5 to use reasonable skill and care to draw up a policy, or to ensure that a policy was drawn up, that accurately reflected the terms of the agreement with the underwriters and which was clear and unambiguous so that the client’s rights under the policy were not open to doubt.
Moreover, specifically applicable to Dunlop, the broker owed duty to explain any changes to the terms of the assured’s expiring policies necessitated by the state of the professional indemnity insurance market or the changes to the assured’s structure.
A further illustration of the application of the abovementioned principles is seen in Ground Gilbey Ltd v Jardine Lloyd Thompson UK Ltd34 in which case Camden Market in North London was insured against material damage, loss of profit, liability and terrorism. The policy was subject to the Survey Condition, which stated that ‘cover under this Policy is conditional upon’ receipt of acceptable survey reports and also ‘completion to the Underwriters’ satisfaction of all requested risk improvements within timescales stipulated by the Underwriters’. The clause concluded by stating that: ‘Underwriters reserve the right to amend the terms of the cover (which for the avoidance of doubt includes the withdrawal of cover) if either [condition was] not satisfied.’ Stallholders in the market were using liquefied petroleum gas portable heating appliances (PHAs) and the insurers required them to be removed immediately. The broker did not specifically draw the assured’s attention to the Survey Condition. There was a major fire in the market caused by a PHA which ignited the clothes on one of the stalls. The insurers settled the claim for the amount of 70 per cent of the whole loss. The assured sued the broker for negligence and the court accepted the claim. The broker was in breach of several duties which will be mentioned below. Here it is to be noted that one of the duties that the broker was in breach of was the duty to obtain a policy which meets the assured’s requirements as he failed to obtain a policy which allowed the claimants to use PHAs, as they had wished. When the insurer asked about the removal of the appliances the broker ought to have appreciated that the policy did not meet the assured’s needs as the broker knew that PHAs were continuing to be used in the market.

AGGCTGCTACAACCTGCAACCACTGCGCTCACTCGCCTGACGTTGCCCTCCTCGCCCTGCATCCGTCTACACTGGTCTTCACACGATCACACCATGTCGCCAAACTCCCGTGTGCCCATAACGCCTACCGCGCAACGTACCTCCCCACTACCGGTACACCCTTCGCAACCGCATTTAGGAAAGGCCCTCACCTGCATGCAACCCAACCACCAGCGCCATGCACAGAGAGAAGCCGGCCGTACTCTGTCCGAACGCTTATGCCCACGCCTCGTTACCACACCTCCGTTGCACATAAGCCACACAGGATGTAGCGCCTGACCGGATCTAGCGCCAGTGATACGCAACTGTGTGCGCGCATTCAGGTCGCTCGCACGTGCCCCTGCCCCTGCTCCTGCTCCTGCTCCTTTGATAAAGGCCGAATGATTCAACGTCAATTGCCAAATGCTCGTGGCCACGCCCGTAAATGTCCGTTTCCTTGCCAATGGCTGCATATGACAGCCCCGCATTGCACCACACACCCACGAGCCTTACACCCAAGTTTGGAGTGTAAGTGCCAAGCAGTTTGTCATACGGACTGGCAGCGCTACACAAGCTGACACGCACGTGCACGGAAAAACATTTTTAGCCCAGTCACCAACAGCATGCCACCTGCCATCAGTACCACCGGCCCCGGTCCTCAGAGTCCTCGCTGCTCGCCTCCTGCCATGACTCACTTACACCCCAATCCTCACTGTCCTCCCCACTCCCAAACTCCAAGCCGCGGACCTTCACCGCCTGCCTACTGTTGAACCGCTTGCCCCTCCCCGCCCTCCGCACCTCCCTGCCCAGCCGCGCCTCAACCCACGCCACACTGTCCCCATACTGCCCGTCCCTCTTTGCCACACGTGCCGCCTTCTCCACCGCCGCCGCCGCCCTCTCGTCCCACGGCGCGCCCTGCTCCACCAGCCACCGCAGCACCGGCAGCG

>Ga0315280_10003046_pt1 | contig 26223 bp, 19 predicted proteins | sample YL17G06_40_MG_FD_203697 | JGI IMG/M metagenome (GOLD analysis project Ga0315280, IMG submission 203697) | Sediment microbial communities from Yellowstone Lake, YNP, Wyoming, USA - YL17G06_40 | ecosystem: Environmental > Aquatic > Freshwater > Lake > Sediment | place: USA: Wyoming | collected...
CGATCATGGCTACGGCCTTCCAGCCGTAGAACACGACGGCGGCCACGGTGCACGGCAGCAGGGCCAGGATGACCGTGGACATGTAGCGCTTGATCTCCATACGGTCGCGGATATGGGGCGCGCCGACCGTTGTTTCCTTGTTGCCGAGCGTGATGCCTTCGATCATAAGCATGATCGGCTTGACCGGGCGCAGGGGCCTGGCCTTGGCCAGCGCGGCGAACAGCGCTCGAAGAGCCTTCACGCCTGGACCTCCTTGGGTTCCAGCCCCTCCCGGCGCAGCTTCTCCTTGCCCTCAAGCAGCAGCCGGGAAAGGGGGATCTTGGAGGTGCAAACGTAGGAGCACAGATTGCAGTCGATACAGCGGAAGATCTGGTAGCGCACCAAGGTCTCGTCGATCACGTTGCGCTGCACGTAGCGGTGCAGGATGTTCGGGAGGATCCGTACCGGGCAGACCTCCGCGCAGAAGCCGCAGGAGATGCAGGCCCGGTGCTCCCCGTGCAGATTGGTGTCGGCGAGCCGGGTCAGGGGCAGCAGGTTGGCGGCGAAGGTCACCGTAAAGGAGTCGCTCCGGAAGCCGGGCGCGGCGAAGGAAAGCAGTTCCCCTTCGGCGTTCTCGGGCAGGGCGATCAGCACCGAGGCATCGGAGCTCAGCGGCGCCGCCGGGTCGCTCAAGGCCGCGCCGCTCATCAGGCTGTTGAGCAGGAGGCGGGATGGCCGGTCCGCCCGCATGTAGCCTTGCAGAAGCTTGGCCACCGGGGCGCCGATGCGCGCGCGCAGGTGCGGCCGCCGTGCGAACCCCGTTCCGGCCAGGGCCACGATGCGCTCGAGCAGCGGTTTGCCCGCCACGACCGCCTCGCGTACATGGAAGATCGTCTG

As will be seen below with regard to the broker’s post-contractual duty, at the pre-contractual stage as well the broker is not classified only as a post box that passes documents between the assured and the insurers. In Jones v Environcom Ltd,35 the insurer sent various documents to the broker regarding the assured’s duty of disclosure and material facts. The assured was engaged in the business of electrical goods waste recycling, operating from premises in Lincolnshire. In 2004 Environcom installed a state of the art refrigerator line which was designed to extract and destroy CFC chemicals present in the compressors within refrigerators. The work process involved the removal of compressors bolted to the bottom of the refrigerators. In most cases the bolts could be removed by spanner, screwdriver or hammer, but some had to be removed by the use of plasma guns. The evidence showed that the use of plasma guns gave rise to a risk that hot metal splatter and sparks could ignite fridges being processed. It indeed proved to be the case that the plasma guns caused ignitions in fridges. There was also a series of fires. The insurer rejected the claim on the grounds of material non-disclosure of the use of plasma guns in the process of de-manufacturing fridges and the occurrence of further fires in addition to two previous claims. The evidence showed that the broker had not specifically warned the assured of its duty of disclosure, but had sent various documents to the assured which referred to that duty. This was not however sufficient for the broker to perform his pre-contractual duty of care owed to the assured. David Steel J confirmed that ‘The broker must satisfy himself that the position is in fact understood by his client and this will usually require a specific oral or written exchange on the topic, both at the time of the original placement and at renewal (particularly if a new person has become that client’s representative).’36